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Spokane, Washington  Est. May 19, 1883
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Opinion >  Editorial

Editorial: Help Spokane renters without worrying where their landlords live

If you live in Spokane and lost income because of the COVID-19 pandemic, you might be eligible for rental assistance. The city is distributing money from the federal Coronavirus Aid, Relief and Economic Security (CARES) Act. The hitch? Your landlord must live in the city, too, or have a “principal place of business in Spokane.”

That is a ridiculous, senseless restriction. Many city renters have no idea where their landlord lives – and many rent from out-of-city or even out-of-state landlords. That doesn’t make them any less desperate to pay their rent, or any less deserving of aid.

“Most cities consider the home that the tenant lives in as the landlord’s place of business, and their residency is not considered,” Terri Anderson, interim executive director of the Tenants Union of Washington State, wrote in an email to City Council. “Rental assistance is designed to help Spokane renters to stabilize housing and not Spokane landlords as a financial bailout.”

The desire not to send money out of the city might be understandable, but the policy is deeply unfair and counterproductive. If local renters don’t get the help they need, they’ll have less money to spend locally – or even be forced to leave the city.

City Council President Breean Beggs said council could reconsider.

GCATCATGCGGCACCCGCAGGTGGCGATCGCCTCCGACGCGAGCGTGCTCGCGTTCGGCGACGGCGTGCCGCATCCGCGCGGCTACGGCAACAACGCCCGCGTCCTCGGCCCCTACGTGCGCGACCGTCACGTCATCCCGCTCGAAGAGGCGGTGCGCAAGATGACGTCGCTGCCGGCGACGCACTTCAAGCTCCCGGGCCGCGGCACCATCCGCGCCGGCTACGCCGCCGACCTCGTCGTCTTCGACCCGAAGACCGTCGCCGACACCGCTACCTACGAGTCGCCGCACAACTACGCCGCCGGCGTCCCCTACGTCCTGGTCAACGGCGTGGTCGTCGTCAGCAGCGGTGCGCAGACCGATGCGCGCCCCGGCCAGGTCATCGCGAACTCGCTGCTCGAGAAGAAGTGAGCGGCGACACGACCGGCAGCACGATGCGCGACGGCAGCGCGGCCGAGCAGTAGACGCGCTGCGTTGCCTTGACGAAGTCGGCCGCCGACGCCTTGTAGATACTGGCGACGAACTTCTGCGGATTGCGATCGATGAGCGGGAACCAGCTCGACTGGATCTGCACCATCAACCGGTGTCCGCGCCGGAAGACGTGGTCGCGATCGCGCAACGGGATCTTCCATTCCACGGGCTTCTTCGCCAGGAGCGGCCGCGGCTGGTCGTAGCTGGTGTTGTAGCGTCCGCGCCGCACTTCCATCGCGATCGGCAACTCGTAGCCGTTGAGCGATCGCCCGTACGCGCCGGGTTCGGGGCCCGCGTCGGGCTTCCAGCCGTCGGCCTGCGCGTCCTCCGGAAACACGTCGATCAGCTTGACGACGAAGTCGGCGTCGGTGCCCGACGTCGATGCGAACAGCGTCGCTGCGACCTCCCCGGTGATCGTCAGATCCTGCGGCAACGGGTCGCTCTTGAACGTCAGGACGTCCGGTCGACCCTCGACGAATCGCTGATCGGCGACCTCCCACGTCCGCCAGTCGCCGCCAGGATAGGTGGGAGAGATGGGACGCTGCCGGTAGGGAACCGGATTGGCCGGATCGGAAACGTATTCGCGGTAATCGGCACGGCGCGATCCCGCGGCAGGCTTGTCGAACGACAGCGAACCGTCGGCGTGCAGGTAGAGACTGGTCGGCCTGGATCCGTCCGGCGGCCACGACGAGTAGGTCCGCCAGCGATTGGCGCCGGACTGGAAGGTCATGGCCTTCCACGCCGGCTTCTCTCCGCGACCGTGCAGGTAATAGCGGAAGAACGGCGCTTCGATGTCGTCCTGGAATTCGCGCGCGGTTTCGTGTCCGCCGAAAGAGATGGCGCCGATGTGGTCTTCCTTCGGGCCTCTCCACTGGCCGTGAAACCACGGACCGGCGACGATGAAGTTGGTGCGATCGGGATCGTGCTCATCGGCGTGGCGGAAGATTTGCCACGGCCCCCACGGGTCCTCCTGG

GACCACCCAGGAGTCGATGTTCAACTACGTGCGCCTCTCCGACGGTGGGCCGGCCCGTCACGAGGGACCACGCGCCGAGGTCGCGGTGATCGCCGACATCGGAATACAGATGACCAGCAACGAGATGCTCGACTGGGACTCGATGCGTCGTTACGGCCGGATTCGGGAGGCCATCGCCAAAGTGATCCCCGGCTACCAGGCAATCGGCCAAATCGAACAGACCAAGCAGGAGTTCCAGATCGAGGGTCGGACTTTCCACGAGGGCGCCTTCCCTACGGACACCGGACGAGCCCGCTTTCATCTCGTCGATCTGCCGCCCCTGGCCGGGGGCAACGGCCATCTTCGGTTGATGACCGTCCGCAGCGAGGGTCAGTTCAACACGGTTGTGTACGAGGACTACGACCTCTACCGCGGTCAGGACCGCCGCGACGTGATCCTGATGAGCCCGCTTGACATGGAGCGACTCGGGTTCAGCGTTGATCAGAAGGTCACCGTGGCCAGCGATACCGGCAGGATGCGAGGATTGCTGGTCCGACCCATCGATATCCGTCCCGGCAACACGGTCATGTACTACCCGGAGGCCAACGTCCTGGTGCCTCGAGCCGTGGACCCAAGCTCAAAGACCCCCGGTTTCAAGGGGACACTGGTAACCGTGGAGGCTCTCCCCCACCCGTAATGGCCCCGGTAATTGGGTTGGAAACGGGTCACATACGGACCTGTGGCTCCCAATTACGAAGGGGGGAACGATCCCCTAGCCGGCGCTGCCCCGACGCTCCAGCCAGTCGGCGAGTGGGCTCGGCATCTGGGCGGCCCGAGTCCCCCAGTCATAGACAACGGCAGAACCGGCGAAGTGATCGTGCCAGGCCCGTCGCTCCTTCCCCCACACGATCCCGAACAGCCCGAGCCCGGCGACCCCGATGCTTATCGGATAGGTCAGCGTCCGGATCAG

“We are waiting for the initial data back from our vendors to see if the restrictions are getting in the way of fully deploying those funds,” Beggs said.

That makes it sound like the city will only reconsider the restriction if CARES Act funding would otherwise go unspent. But that’s not the point. Residents who otherwise qualify for the assistance shouldn’t be hung out to dry because of where their landlords live. They have no control over that.

CARES Act money goes directly to landlords, covering up to four months of rent between April and Oct. 1. The money pays 80 percent of rent, with the landlord promising to forgive the rest and agreeing not to evict the tenant for the next six months.

Tenants can earn no more than 80% of the area median income and must be suffering financially because of the COVID-19 pandemic. The city has another rental assistance program funded by the U.S. Department of Housing and Urban Development, but its income requirements are more stringent.

Gov. Jay Inslee’s eviction moratorium protects renters. They can’t be tossed out of their homes for failure to pay rent. That’s nice – but each month puts them further behind. The rent comes due eventually.

Even if the economy recovers and they get their jobs back or their hours fully restored, these renters face the prospect of having to pay back four or five months’ worth of rent, an impossible task for low-income, paycheck-to-paycheck workers.

CARES Act funding was meant to help alleviate the pain of people put out of work by the pandemic. Withholding that relief because of where their landlords live is unconscionable and wrong. Council should change this policy now, not wait until it gets initial data back from vendors.

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